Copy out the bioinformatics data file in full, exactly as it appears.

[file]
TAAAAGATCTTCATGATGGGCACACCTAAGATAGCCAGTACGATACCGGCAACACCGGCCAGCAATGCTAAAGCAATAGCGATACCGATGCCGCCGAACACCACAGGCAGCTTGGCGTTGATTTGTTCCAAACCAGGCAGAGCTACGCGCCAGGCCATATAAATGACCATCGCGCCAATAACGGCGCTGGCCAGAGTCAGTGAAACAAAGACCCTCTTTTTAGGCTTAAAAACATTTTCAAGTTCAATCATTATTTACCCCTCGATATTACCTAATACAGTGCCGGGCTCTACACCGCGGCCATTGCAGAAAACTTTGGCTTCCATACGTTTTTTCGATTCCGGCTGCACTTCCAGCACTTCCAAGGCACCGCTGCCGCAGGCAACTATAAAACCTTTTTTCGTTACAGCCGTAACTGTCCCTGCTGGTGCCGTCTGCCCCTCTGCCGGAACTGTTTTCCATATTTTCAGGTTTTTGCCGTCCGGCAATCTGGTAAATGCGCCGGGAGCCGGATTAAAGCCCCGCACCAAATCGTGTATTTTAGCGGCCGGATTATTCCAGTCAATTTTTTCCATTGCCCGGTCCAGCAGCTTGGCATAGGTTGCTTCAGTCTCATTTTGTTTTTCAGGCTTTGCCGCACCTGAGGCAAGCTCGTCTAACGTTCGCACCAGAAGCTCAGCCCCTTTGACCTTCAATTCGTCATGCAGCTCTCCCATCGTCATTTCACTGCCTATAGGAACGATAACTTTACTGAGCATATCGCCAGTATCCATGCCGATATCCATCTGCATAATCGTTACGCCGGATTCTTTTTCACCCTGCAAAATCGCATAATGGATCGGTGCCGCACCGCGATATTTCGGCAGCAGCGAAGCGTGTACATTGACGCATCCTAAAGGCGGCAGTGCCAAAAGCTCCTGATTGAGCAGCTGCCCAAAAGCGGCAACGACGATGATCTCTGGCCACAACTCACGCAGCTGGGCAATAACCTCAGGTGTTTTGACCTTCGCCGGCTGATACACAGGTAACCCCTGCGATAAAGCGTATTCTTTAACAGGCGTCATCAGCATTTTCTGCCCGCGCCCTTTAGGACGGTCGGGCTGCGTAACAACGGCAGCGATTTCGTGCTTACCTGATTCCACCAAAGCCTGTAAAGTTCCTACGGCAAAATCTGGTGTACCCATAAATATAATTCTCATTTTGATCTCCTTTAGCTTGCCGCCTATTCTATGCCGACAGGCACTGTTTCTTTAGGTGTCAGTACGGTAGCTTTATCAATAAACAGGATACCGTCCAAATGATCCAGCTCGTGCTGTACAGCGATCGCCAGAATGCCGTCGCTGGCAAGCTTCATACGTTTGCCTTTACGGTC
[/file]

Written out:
TAAAAGATCTTCATGATGGGCACACCTAAGATAGCCAGTACGATACCGGCAACACCGGCCAGCAATGCTAAAGCAATAGCGATACCGATGCCGCCGAACACCACAGGCAGCTTGGCGTTGATTTGTTCCAAACCAGGCAGAGCTACGCGCCAGGCCATATAAATGACCATCGCGCCAATAACGGCGCTGGCCAGAGTCAGTGAAACAAAGACCCTCTTTTTAGGCTTAAAAACATTTTCAAGTTCAATCATTATTTACCCCTCGATATTACCTAATACAGTGCCGGGCTCTACACCGCGGCCATTGCAGAAAACTTTGGCTTCCATACGTTTTTTCGATTCCGGCTGCACTTCCAGCACTTCCAAGGCACCGCTGCCGCAGGCAACTATAAAACCTTTTTTCGTTACAGCCGTAACTGTCCCTGCTGGTGCCGTCTGCCCCTCTGCCGGAACTGTTTTCCATATTTTCAGGTTTTTGCCGTCCGGCAATCTGGTAAATGCGCCGGGAGCCGGATTAAAGCCCCGCACCAAATCGTGTATTTTAGCGGCCGGATTATTCCAGTCAATTTTTTCCATTGCCCGGTCCAGCAGCTTGGCATAGGTTGCTTCAGTCTCATTTTGTTTTTCAGGCTTTGCCGCACCTGAGGCAAGCTCGTCTAACGTTCGCACCAGAAGCTCAGCCCCTTTGACCTTCAATTCGTCATGCAGCTCTCCCATCGTCATTTCACTGCCTATAGGAACGATAACTTTACTGAGCATATCGCCAGTATCCATGCCGATATCCATCTGCATAATCGTTACGCCGGATTCTTTTTCACCCTGCAAAATCGCATAATGGATCGGTGCCGCACCGCGATATTTCGGCAGCAGCGAAGCGTGTACATTGACGCATCCTAAAGGCGGCAGTGCCAAAAGCTCCTGATTGAGCAGCTGCCCAAAAGCGGCAACGACGATGATCTCTGGCCACAACTCACGCAGCTGGGCAATAACCTCAGGTGTTTTGACCTTCGCCGGCTGATACACAGGTAACCCCTGCGATAAAGCGTATTCTTTAACAGGCGTCATCAGCATTTTCTGCCCGCGCCCTTTAGGACGGTCGGGCTGCGTAACAACGGCAGCGATTTCGTGCTTACCTGATTCCACCAAAGCCTGTAAAGTTCCTACGGCAAAATCTGGTGTACCCATAAATATAATTCTCATTTTGATCTCCTTTAGCTTGCCGCCTATTCTATGCCGACAGGCACTGTTTCTTTAGGTGTCAGTACGGTAGCTTTATCAATAAACAGGATACCGTCCAAATGATCCAGCTCGTGCTGTACAGCGATCGCCAGAATGCCGTCGCTGGCAAGCTTCATACGTTTGCCTTTACGGTC